By Odysseus’ dog

Kenneth Kitchell, Penelope’s Geese: Pets of the Ancient Greeks
Another pet in the Odyssey is justifiably famous— Odysseus’ long-suffering dog. As Odysseus nears his  home in a deformed beggar’s disguise provided by Athena, he has fooled everyone he has met. But at the city gates lies an old dog named Argos. Odysseus had raised him but left for Troy before the dog was fully grown. Argos had been a great hunter in his day, but now he is banished outside the gates of Ithaca, lying “in the dung, all covered with dog ticks” (Od. 17.300, trans. Lattimore), no longer useful to those who are making decisions in Odysseus’ absence. He is at least 20 years old—ancient in dog years—but as soon as Odysseus comes near, he sees through the disguise and recognizes his master. In one of the most heart-wrenching scenes from antiquity, the dog—who can no longer walk—lays his ears back, wags his tail, and closes his eyes for the last time. Homer tells us that tears came to Odysseus’ eyes as he watched the dog first welcome him and then die.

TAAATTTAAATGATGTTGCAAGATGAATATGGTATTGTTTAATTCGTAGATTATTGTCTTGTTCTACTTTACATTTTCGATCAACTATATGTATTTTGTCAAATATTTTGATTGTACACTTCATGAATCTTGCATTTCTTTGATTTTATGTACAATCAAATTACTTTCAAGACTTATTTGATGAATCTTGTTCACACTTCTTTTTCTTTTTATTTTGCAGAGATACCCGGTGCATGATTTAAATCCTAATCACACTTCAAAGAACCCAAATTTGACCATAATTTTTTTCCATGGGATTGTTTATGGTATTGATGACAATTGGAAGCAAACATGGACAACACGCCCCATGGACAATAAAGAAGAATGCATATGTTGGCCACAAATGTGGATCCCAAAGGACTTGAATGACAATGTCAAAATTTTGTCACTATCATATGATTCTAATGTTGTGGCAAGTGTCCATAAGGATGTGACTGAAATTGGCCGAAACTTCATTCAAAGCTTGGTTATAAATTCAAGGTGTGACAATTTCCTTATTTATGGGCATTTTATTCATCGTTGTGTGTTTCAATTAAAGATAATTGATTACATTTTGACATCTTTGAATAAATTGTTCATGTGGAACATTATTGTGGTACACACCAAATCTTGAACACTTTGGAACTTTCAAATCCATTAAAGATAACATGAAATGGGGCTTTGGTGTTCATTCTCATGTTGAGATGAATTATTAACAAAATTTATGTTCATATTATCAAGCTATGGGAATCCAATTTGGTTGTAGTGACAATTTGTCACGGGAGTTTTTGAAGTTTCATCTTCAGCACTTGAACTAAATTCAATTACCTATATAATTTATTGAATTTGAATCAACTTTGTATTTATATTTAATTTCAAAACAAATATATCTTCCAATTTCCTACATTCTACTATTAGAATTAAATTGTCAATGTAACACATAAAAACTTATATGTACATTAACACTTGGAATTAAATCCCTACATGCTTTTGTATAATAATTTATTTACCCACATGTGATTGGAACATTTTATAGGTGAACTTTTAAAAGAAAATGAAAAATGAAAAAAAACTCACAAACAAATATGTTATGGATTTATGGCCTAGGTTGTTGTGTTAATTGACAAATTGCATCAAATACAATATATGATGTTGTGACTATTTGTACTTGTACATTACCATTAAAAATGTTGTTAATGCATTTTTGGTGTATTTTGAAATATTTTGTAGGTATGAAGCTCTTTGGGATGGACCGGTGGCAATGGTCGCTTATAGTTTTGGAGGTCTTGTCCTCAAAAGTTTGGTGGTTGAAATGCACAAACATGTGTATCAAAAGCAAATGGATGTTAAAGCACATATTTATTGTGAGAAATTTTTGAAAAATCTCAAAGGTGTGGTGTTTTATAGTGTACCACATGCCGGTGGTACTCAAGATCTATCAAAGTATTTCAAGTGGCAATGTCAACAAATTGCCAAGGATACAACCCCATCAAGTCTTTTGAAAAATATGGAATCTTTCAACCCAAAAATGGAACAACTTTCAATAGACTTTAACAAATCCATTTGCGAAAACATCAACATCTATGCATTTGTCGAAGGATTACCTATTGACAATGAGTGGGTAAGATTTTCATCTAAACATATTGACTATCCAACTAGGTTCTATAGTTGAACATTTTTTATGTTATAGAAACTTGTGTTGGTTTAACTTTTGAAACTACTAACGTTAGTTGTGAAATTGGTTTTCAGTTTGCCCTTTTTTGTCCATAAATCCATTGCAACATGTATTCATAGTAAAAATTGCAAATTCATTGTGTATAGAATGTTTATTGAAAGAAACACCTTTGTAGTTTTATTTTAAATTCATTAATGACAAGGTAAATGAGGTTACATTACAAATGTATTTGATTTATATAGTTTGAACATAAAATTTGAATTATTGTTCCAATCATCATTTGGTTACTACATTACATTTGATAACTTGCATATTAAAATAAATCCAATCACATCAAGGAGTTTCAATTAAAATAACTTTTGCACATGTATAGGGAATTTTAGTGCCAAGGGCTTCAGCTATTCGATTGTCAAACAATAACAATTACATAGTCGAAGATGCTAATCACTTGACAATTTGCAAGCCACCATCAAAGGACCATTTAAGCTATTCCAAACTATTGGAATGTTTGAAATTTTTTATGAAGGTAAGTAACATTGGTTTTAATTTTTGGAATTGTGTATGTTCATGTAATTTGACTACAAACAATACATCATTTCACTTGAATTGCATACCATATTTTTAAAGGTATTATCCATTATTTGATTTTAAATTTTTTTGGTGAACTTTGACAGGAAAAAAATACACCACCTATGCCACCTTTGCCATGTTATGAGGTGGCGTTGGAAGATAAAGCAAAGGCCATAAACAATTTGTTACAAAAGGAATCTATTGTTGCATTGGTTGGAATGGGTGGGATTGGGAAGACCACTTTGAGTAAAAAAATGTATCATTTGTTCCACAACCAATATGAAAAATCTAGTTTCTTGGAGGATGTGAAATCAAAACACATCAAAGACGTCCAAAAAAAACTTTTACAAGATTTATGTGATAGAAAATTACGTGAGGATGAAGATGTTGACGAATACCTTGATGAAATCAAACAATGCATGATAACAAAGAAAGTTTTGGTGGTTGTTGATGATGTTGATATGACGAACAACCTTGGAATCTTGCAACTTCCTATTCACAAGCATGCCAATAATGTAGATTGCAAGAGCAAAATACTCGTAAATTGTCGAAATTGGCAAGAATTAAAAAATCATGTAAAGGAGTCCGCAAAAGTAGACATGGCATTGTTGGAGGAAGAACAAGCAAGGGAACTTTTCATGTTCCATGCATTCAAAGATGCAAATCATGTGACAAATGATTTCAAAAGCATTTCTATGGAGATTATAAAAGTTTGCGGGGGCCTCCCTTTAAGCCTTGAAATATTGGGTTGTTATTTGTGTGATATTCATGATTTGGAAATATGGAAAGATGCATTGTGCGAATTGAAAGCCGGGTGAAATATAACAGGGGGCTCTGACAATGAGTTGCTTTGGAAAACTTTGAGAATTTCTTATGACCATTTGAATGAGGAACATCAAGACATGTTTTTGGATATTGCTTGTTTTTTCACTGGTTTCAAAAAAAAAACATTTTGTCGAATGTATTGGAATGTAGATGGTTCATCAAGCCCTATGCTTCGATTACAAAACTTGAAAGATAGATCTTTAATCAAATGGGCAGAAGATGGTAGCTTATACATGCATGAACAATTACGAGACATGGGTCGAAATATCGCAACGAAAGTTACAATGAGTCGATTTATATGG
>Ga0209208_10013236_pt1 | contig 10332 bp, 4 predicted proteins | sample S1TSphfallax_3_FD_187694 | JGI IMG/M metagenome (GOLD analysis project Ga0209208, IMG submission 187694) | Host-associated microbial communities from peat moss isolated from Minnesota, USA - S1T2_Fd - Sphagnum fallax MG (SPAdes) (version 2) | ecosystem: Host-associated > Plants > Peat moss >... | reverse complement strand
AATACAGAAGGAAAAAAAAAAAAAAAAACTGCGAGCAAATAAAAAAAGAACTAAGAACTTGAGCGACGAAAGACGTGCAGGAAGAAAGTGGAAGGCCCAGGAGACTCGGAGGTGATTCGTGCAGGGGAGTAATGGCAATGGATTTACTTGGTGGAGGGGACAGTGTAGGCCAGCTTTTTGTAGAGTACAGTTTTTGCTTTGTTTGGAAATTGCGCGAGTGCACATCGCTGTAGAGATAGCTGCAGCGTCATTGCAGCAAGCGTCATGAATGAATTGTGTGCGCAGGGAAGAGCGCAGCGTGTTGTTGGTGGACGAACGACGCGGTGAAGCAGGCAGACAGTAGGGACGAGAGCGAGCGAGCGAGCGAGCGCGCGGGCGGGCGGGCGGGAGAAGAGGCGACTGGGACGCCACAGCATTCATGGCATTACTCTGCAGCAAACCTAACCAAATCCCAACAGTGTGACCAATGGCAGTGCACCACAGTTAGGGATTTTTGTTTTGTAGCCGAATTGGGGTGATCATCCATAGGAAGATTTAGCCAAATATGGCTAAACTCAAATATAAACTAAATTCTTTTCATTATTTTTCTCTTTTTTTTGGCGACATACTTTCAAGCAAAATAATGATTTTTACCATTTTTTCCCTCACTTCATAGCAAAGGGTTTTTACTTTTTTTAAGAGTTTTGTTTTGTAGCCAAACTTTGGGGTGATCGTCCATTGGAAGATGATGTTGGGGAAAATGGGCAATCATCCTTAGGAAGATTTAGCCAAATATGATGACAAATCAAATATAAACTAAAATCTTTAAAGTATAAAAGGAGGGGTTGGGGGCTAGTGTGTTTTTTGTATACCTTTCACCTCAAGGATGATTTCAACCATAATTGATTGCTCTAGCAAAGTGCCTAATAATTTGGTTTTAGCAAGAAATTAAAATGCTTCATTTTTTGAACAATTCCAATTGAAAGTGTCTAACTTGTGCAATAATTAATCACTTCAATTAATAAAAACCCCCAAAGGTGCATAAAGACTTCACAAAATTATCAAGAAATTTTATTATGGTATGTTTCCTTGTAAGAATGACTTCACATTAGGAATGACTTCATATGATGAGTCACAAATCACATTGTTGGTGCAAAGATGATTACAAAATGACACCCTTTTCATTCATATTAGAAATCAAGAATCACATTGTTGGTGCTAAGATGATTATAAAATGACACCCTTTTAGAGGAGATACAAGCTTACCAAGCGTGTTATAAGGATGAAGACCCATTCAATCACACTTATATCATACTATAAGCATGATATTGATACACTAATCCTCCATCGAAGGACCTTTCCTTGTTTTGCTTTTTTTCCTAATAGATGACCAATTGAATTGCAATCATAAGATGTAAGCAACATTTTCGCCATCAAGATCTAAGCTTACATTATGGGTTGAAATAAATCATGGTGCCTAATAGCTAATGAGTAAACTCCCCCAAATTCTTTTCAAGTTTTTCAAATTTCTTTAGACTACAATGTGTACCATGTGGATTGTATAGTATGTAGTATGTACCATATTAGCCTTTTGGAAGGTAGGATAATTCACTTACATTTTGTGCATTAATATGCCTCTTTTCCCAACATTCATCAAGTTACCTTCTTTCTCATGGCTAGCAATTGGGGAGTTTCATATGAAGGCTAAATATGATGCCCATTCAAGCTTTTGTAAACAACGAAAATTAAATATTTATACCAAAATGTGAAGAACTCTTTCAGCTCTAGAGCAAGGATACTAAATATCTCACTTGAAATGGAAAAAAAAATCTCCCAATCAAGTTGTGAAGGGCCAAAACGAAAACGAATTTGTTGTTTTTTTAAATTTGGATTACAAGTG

9 thoughts on “By Odysseus’ dog

  1. Grown ass woman and that scene still makes me cry. A friend of mine who is a total dog person–if she were queen animal abuse would be a capital crime–can’t forgive Odysseus for not going over to the dog.

    Liked by 1 person

  2. [Tried posting this once, and it didn’t work the first time–aargh! Or, should I say, “Argos!” ;) ]

    Joannes Scottus Eriugena, the famed Irish Carolingian-period theologian and scholar (and, to some, arch-heretic!), and easily one of if not the most learned man in Western Europe at the time, knew his Greek pretty well (he translated Pseudo-Dionysius’ works, for example!), and one of his only references in his extant work to the Odyssey is to this very passage.

    In the Irish version of the Odyssey, the passage on Odysseus’ dog–who is not named in that text–is expanded, and the description of the dog is made more in line with some Irish texts about famous dogs, in supernatural or at least preternatural ways…interesting stuff!

    The Irish loved their dogs, and dog-stories. It’s not surprising, therefore, that this might have been the only part of the Odyssey that many of them would have known about. The multitude of important characters and incidents that get left out of their version of the Odyssey is staggering, but that Odysseus’ dog makes it in just shows where their own narrative priorities were at! ;)


Comments are closed.